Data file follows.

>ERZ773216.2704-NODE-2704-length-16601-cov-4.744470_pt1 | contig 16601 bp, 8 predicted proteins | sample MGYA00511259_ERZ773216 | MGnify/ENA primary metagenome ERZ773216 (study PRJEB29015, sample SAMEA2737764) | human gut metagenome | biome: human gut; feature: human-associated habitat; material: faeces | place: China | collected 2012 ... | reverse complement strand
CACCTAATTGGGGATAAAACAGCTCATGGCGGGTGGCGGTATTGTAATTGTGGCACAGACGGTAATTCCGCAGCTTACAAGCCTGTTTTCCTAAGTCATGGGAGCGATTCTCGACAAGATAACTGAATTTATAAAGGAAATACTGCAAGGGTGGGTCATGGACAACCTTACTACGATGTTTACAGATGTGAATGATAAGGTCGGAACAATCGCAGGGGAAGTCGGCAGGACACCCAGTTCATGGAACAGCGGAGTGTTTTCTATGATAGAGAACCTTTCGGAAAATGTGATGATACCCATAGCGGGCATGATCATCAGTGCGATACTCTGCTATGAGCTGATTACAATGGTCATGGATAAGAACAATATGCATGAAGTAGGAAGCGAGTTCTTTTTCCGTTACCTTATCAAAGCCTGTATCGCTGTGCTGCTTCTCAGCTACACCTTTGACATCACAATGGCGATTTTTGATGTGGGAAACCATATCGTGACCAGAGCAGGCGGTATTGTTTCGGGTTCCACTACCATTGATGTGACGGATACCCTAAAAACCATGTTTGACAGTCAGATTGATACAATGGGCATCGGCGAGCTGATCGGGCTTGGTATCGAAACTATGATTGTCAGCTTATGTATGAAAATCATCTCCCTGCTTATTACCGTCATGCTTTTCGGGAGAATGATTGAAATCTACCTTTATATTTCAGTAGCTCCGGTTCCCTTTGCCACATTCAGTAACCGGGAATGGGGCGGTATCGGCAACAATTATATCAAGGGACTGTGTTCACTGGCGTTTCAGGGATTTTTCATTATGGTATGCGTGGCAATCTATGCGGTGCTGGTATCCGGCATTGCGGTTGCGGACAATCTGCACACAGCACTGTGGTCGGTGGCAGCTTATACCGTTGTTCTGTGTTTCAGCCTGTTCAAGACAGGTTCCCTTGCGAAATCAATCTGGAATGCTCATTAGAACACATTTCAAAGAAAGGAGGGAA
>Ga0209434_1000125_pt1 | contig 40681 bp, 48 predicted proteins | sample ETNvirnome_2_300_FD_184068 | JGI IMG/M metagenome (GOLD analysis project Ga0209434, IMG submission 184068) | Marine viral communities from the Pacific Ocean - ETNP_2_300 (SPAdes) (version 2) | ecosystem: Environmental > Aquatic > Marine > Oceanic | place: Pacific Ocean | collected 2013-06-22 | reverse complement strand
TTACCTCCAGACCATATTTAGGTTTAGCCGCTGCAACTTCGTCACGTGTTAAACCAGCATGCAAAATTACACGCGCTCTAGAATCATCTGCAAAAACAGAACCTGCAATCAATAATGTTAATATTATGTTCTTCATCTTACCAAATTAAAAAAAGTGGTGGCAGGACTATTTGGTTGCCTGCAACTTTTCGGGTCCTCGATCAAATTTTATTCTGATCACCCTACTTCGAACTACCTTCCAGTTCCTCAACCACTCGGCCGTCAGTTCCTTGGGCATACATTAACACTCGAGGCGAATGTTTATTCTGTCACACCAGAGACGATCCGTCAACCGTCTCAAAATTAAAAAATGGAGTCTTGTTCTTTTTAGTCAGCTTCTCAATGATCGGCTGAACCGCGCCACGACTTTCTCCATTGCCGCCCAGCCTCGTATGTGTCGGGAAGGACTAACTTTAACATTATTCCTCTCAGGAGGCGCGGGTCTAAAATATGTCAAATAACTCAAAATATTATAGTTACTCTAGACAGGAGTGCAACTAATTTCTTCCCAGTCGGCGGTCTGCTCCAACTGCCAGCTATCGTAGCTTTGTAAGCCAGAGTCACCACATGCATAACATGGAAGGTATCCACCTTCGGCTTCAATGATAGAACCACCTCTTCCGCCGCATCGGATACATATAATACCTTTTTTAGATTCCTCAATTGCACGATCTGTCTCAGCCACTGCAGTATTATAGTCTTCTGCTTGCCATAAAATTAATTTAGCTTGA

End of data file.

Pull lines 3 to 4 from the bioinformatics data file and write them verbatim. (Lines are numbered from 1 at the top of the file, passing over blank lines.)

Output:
>Ga0209434_1000125_pt1 | contig 40681 bp, 48 predicted proteins | sample ETNvirnome_2_300_FD_184068 | JGI IMG/M metagenome (GOLD analysis project Ga0209434, IMG submission 184068) | Marine viral communities from the Pacific Ocean - ETNP_2_300 (SPAdes) (version 2) | ecosystem: Environmental > Aquatic > Marine > Oceanic | place: Pacific Ocean | collected 2013-06-22 | reverse complement strand
TTACCTCCAGACCATATTTAGGTTTAGCCGCTGCAACTTCGTCACGTGTTAAACCAGCATGCAAAATTACACGCGCTCTAGAATCATCTGCAAAAACAGAACCTGCAATCAATAATGTTAATATTATGTTCTTCATCTTACCAAATTAAAAAAAGTGGTGGCAGGACTATTTGGTTGCCTGCAACTTTTCGGGTCCTCGATCAAATTTTATTCTGATCACCCTACTTCGAACTACCTTCCAGTTCCTCAACCACTCGGCCGTCAGTTCCTTGGGCATACATTAACACTCGAGGCGAATGTTTATTCTGTCACACCAGAGACGATCCGTCAACCGTCTCAAAATTAAAAAATGGAGTCTTGTTCTTTTTAGTCAGCTTCTCAATGATCGGCTGAACCGCGCCACGACTTTCTCCATTGCCGCCCAGCCTCGTATGTGTCGGGAAGGACTAACTTTAACATTATTCCTCTCAGGAGGCGCGGGTCTAAAATATGTCAAATAACTCAAAATATTATAGTTACTCTAGACAGGAGTGCAACTAATTTCTTCCCAGTCGGCGGTCTGCTCCAACTGCCAGCTATCGTAGCTTTGTAAGCCAGAGTCACCACATGCATAACATGGAAGGTATCCACCTTCGGCTTCAATGATAGAACCACCTCTTCCGCCGCATCGGATACATATAATACCTTTTTTAGATTCCTCAATTGCACGATCTGTCTCAGCCACTGCAGTATTATAGTCTTCTGCTTGCCATAAAATTAATTTAGCTTGA